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EACH DAWN I DIE(director: William Keighley; screenwriters: from the book Each Dawn I Die by Jerome Odlum/Norman Reilly Raine; cinematographer: Arthur Edeson; editor: Tom Richards; music: Max Steiner; cast: James Cagney (Frank Ross), George Raft (‘Hood’ Stacey), Jane Bryan (Joyce Conover), George Bancroft (Warden John Armstrong), Maxie Rosenbloom (Convict Fargo Red), Stanley Ridges (Convict Meuller), Thurston Hall (District Attorney Jesse Hanley), Clay Clement (Attorney Lockhart / Stacey’s Attorney), Abner Biberman (Shake Edwards); Runtime: 92; MPAA Rating: NR; producer: Jack L. Warner; Warner Brothers; 1939)
“An implausible but enjoyable routine crime drama featuring James Cagney and George Raft.”

Reviewed by Dennis Schwartz

An implausible but enjoyable routine crime drama featuring James Cagney and George Raft. It’s directed by William Keighley and based on the book by Jerome Odlum; the screenplay is by Norman Reilly Raine. It’s a Warner Brothers social-conscience movie that is done in by the muddled script, blurry moral values and ludicrous climax.

Crusading reporter Frank Ross (James Cagney) uncovers that District Attorney Jesse Hanley (Thurston Hall), who is running for governor, is involved in graft. The unscrupulous politician frames Ross on a drunk vehicular manslaughter charge, where three people were killed, and he receives the maximum twenty year sentence. At the Rocky Point prison Ross meets gang leader Stacey (George Raft), and after a rough introduction they become pals. Losing confidence with the judicial system, Ross becomes a hardened prisoner. Ross goes along with a plan to have Stacey escape, as the hood promises to shake down Shake Edwards. He’s someone who was known to fix things for the crooked politician. Stacey makes a well-planned daring escape in the courtroom, and Ross gets implicated in helping Stacey because he tipped off his former newspaper colleagues what to watch for. After spending five months in the “hole” without ratting, Stacey’s loyal girlfriend Joyce (Jane Bryan) contacts the hood through his lawyer Lockhart and asks why he’s not helping her man as promised. Stacey thinks Ross double-crossed him by involving the reporters, but Joyce pleads her man’s case until Stacey believes Ross is a square guy. Stacey then cooks up a fantastic plan that is so outrageous that it’s impossible to believe for even a second, as he returns to prison and the inmates cause a riot so Stacey can get an inmate to confess, in front of the warden (George Bancroft) being held hostage, that he framed Ross.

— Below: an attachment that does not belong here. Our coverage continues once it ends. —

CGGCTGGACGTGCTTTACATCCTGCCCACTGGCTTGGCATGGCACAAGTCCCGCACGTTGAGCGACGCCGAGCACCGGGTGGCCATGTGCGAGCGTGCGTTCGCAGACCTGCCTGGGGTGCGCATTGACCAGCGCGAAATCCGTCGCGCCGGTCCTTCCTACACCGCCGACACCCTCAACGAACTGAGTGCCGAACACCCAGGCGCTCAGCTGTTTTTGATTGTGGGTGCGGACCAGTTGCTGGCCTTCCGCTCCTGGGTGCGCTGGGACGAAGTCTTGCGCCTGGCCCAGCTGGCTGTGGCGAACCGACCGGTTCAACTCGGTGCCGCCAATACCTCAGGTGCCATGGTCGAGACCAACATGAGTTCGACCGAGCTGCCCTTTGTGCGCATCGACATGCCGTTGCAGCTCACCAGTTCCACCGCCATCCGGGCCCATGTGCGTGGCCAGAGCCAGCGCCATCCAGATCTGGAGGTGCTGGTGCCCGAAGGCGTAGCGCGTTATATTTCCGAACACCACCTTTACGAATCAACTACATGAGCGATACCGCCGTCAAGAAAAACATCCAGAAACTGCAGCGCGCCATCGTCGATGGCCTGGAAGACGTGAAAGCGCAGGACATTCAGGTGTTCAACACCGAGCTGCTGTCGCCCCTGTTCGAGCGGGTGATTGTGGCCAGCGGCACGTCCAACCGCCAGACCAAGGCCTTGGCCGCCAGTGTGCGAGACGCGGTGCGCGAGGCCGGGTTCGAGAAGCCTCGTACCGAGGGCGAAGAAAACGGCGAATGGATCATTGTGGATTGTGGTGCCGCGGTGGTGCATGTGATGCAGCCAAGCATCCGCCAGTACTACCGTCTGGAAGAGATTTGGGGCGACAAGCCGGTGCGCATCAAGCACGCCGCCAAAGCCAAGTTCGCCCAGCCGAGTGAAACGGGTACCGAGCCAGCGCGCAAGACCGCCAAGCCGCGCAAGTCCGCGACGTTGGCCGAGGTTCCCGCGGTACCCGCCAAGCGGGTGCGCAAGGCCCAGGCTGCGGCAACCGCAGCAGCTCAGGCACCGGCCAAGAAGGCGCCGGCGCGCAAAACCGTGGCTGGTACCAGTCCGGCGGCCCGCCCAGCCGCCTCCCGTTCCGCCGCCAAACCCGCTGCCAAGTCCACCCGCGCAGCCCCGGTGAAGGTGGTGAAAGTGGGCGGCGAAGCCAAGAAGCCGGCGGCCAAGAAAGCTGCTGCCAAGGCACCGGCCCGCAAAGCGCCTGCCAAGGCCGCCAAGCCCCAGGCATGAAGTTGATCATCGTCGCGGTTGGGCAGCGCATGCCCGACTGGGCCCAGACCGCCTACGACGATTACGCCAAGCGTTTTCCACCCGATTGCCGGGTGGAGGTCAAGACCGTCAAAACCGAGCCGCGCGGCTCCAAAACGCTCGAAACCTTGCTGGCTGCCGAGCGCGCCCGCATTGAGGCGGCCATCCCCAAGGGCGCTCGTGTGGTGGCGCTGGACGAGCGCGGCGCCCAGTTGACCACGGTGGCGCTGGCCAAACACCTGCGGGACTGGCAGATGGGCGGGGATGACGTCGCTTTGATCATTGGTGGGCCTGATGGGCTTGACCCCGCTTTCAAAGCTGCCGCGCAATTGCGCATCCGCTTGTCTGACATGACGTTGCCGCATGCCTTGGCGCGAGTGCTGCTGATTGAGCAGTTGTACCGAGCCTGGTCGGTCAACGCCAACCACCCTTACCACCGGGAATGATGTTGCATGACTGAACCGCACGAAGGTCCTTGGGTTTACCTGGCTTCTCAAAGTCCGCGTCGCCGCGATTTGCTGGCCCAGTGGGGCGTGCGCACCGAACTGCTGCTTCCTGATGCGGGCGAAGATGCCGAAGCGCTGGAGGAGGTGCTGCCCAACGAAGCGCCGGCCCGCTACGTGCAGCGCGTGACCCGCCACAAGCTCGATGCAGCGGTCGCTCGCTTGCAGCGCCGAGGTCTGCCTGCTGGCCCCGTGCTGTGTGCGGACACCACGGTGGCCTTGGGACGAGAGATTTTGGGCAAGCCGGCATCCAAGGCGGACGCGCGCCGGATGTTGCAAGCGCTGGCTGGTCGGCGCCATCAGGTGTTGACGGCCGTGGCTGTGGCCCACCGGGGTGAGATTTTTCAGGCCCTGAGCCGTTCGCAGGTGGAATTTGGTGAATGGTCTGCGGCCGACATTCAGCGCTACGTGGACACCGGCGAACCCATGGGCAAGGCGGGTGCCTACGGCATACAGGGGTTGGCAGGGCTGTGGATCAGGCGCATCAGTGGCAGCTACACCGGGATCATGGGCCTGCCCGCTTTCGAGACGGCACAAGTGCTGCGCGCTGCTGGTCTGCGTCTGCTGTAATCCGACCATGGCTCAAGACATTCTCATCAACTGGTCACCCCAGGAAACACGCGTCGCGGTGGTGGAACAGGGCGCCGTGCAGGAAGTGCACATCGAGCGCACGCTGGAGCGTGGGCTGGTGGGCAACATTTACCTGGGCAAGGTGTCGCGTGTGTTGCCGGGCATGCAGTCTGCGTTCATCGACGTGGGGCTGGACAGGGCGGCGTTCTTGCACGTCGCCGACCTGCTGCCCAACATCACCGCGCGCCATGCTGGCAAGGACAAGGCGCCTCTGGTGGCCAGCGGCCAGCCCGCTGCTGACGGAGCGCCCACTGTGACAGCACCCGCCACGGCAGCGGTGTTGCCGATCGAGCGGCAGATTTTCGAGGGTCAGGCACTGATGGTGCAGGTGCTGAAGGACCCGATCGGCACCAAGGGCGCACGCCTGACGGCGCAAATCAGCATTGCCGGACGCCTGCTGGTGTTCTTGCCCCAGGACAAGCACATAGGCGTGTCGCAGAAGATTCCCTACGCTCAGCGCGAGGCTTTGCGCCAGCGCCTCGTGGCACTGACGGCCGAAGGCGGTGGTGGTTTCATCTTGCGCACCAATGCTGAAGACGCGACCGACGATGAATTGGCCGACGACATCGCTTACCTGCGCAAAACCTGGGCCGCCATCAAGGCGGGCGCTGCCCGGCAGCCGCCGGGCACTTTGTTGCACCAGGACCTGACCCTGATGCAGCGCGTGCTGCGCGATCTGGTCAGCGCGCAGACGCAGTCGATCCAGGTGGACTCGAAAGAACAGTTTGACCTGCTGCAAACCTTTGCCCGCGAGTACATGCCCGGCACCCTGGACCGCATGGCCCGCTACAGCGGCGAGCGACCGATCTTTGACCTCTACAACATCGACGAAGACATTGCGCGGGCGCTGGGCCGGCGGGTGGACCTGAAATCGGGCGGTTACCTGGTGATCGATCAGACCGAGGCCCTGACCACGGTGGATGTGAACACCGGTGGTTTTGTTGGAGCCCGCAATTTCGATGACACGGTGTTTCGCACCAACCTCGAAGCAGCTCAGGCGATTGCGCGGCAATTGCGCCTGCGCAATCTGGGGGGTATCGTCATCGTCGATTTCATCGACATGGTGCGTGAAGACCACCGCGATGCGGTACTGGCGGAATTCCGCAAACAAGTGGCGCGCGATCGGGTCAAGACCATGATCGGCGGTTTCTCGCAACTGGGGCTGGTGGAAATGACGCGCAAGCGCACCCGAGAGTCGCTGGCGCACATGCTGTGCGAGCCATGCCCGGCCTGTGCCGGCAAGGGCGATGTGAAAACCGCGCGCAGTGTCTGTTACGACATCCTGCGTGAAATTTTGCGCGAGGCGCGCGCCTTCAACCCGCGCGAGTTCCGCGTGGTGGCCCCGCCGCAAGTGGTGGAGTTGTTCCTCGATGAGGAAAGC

It’s hard to doubt the film’s sincerity, the vigorous way it was directed and to marvel at Cagney’s fiery performance, but the film still felt shaky despite all those positives.

REVIEWED ON 11/21/2005 GRADE: C+

Dennis Schwartz: “Ozus’ World Movie Reviews”